Prinsjesdag 2018: Here’s what you should know

Prinsjesdag.  A quick and easy guide to what is going on this Tuesday, how to be part of it, or how to avoid it altogether.

 

The Netherlands is a constitutional monarchy. Only on about 2 out of 365 days of the year, the Dutchies actually care about the royal family. King’s Day is one of them. It’s fun: everyone dresses in orange, belts out to Dutch palingsound-music, and parties on the street until the morning hours. Consider Prinsjesdag, which roughly translates to ‘little Prince’s Day’, the more sensible and more annoying older cousin. He’d be the one telling you at family gatherings that “it’s time to put down your Heineken and discuss some more serious matters”. This basically happens every third Tuesday of September. We celebrate it on the 18th of September this year to be exact. So what is it? Why is everyone wearing ridiculous hats? Is the royal carriage really made of gold?

 

 

The King’s Speech

Prinsjesdag itself is for many not that exciting. Basically, signalling the start of the parliamentary year, King Willem Alexander (who was formerly an enthusiastic member of Leiden-based fraternity Minerva) addresses the first and second chamber about the fiscal budget and other important matters for this year. This so-called King’s Speech takes about 45 minutes and causes even the most ambitious of our politicians to drift off. The whole ceremony that is coordinated around it, however, is what gets all fans of the throne on the edge of their seats.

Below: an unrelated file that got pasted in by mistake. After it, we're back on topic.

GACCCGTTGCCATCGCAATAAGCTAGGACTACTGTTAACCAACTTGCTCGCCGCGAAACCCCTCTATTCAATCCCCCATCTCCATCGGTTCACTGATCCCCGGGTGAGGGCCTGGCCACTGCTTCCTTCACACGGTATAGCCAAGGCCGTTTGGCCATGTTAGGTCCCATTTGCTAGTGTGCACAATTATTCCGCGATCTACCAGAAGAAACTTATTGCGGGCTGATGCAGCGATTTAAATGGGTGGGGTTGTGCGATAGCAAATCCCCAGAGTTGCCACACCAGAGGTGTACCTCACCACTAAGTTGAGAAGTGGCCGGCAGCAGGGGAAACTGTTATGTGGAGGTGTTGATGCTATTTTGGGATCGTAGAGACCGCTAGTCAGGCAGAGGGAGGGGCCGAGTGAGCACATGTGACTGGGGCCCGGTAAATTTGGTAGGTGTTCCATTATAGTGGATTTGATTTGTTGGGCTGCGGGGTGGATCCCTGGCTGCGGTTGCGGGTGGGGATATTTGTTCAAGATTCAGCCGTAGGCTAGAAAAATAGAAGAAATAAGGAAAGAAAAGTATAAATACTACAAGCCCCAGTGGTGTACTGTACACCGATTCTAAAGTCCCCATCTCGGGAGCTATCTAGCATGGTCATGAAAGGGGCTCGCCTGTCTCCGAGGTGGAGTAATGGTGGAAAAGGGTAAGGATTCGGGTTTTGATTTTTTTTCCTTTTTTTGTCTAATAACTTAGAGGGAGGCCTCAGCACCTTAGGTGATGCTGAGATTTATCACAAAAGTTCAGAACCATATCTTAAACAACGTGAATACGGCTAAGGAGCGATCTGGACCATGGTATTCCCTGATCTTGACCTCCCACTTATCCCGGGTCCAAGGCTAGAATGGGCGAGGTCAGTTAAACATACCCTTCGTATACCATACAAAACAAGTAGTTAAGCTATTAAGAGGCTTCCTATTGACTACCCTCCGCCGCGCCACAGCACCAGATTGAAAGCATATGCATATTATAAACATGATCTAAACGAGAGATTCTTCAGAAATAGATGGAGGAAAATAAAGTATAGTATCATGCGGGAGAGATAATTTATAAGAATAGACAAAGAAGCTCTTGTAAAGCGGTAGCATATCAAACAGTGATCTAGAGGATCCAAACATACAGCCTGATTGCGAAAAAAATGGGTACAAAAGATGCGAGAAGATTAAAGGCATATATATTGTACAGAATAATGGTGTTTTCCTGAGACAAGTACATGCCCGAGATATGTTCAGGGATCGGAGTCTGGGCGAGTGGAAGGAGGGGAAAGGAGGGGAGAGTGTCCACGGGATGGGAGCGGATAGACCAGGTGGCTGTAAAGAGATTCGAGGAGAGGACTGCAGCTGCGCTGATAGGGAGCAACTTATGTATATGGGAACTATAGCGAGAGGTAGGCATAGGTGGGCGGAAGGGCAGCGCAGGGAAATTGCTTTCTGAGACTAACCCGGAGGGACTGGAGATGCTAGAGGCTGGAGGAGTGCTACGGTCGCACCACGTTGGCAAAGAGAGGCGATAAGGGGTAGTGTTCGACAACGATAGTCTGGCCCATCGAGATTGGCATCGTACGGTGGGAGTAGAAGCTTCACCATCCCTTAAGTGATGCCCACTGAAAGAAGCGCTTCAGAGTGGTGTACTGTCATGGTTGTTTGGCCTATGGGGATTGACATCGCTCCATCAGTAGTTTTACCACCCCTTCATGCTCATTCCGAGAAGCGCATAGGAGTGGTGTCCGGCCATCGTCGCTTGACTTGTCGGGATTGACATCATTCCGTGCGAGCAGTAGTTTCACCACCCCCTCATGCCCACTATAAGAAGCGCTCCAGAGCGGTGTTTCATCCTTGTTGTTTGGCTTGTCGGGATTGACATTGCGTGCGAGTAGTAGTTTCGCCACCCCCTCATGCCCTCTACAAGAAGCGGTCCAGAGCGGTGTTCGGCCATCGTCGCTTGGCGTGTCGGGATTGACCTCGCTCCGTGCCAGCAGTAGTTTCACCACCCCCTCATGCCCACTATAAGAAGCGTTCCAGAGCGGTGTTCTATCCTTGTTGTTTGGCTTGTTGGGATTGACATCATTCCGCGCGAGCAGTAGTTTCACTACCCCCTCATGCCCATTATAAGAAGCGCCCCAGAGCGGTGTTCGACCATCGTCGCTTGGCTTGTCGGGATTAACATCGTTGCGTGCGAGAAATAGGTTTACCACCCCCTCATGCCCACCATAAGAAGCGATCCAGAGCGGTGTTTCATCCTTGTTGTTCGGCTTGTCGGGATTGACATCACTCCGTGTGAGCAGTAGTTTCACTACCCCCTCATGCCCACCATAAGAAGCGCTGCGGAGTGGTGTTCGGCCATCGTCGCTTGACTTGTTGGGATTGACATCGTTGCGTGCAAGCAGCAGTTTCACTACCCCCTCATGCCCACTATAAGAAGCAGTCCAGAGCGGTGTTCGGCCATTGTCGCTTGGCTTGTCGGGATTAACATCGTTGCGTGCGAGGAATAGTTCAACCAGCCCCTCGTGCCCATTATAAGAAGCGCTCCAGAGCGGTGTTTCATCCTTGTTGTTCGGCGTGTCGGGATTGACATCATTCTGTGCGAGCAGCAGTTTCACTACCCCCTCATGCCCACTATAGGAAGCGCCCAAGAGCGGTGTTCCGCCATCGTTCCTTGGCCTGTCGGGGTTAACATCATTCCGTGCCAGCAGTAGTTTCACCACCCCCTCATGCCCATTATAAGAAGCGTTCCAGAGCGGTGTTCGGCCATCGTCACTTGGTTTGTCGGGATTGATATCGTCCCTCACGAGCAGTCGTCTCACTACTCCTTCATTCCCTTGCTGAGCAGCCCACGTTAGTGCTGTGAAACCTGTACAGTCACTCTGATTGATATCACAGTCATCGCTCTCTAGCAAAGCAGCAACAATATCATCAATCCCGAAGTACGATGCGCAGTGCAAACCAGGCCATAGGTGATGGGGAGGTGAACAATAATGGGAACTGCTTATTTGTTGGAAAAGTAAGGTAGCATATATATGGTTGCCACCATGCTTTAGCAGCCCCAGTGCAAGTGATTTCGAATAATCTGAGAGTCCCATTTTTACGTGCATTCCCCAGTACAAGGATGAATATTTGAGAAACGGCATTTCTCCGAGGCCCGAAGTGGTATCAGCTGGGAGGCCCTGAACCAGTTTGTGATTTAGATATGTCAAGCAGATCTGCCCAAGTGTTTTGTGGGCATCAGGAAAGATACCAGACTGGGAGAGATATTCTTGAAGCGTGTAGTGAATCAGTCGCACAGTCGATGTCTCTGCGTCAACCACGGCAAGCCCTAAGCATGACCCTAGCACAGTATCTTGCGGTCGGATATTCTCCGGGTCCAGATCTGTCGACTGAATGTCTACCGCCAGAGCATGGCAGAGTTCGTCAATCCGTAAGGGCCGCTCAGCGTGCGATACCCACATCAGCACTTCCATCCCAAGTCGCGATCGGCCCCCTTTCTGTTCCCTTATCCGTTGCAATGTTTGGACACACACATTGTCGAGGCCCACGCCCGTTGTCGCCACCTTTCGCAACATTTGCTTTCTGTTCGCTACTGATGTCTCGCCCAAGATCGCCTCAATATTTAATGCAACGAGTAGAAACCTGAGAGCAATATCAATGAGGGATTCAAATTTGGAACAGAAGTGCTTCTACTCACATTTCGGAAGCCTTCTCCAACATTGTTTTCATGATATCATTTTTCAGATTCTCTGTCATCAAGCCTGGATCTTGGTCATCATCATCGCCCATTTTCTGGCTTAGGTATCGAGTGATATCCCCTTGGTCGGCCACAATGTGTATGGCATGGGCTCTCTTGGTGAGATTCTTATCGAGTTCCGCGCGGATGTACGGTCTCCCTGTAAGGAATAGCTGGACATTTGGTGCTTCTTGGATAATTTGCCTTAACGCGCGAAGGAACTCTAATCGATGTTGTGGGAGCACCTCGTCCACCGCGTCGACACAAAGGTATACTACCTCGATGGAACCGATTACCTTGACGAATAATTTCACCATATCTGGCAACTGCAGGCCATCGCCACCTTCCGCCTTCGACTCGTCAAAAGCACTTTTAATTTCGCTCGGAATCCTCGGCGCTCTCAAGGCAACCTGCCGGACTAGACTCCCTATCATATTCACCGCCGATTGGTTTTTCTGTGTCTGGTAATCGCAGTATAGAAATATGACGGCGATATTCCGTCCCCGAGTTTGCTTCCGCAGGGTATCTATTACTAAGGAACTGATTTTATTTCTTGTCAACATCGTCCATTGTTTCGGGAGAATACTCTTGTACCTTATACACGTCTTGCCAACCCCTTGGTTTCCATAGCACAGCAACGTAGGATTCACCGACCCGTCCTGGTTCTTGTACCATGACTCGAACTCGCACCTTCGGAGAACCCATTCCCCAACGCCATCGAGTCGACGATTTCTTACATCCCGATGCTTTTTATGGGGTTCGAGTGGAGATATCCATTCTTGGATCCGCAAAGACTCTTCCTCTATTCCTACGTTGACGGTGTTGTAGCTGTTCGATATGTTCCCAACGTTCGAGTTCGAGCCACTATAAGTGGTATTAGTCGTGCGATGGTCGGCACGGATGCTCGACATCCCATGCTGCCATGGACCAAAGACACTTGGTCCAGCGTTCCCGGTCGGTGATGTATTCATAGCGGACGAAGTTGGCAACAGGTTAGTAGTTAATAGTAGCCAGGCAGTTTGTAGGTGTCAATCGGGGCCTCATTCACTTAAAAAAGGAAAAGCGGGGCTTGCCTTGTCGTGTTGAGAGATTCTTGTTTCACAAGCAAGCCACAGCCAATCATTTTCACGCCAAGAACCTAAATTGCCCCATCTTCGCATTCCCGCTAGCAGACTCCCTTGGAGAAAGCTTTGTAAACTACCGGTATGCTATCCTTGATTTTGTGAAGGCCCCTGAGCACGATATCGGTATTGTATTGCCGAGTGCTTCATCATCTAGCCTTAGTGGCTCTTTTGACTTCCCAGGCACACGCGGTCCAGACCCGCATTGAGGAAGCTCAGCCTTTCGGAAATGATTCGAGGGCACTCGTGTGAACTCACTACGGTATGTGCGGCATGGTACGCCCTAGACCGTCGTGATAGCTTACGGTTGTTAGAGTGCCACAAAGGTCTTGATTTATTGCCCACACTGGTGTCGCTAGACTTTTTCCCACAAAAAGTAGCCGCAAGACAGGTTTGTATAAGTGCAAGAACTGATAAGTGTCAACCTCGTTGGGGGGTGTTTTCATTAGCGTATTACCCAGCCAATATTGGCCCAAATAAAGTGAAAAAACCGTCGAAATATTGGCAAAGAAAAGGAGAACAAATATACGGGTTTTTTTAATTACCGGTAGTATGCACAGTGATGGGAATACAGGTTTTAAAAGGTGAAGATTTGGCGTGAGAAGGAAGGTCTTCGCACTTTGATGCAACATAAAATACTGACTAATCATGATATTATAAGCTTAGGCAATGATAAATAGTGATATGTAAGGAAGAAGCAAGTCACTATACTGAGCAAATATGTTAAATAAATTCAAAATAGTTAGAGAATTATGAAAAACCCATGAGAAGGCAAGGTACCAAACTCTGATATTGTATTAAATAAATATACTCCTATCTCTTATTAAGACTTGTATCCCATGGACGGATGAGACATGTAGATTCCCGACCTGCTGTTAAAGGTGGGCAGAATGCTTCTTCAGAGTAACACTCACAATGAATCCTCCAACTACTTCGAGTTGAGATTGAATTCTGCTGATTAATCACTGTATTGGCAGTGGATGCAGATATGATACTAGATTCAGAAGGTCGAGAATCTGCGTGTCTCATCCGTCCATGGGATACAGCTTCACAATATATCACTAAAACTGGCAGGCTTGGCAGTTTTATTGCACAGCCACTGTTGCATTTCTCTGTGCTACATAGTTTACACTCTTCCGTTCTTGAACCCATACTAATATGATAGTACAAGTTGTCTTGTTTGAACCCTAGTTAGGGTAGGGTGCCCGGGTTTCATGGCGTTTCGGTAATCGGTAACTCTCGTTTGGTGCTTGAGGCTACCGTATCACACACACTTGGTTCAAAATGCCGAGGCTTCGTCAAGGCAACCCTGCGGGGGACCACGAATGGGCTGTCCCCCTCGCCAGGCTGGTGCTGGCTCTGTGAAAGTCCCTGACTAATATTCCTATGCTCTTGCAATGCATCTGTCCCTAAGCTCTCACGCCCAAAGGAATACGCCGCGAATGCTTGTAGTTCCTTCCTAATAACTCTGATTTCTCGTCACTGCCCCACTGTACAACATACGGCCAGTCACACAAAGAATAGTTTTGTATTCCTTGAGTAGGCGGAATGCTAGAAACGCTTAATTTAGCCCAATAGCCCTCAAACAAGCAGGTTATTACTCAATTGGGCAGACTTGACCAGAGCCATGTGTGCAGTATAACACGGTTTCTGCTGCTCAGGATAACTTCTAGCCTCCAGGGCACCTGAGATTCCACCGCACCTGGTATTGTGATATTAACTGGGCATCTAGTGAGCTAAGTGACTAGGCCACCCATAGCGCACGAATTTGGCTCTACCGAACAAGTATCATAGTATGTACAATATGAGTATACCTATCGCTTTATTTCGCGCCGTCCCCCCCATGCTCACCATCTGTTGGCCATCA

The Carriage

King Willem and wifey Queen Maxima will be departing from their Noordeinde Palace at 13.00. They’ll follow the parade in their carriage. Normally, the royal family heads to the Ridderzaal (Knights’ Hall) in their golden carriage, but due to restoration they will now call shotgun in their glass counterpart. Regardless, thousands of enthusiasts make it to the center of The Hague to catch a glimpse of his and her Majesty.

 

Smiling Female Dutch member of parliament wearing a extravagant hat on Prinsjesdag

The Hats

During the ceremony, many women choose to wear flamboyant and colourful hats. This tradition started in 1977, when a member of parliament decided to stand out in the grey mass of the conservative dress code. Nowadays the ladies know how to take their fashion game to the next level. Sometimes. Through wearing this rather extravagant hat, designed by National Theatre Institute, this MP protested the large culture spending cuts.

 

The People

Some people are so excited to see the Royal Family that they make it their mission to stand out. Don’t be alarmed when you see heaps of old women rocking orange hair or any other item of their choice, they’re just doing their thing to express their love for the House of Orange. For you internationals: I recommend you go see the parade, if only just once in your life. You will see a very rare phenomenon: the down-to-earth Dutch people losing their shit.

 

Not so into the daily activities? Come and join the afterparty at Tequila Tuesdays @ Millers Den Haag!

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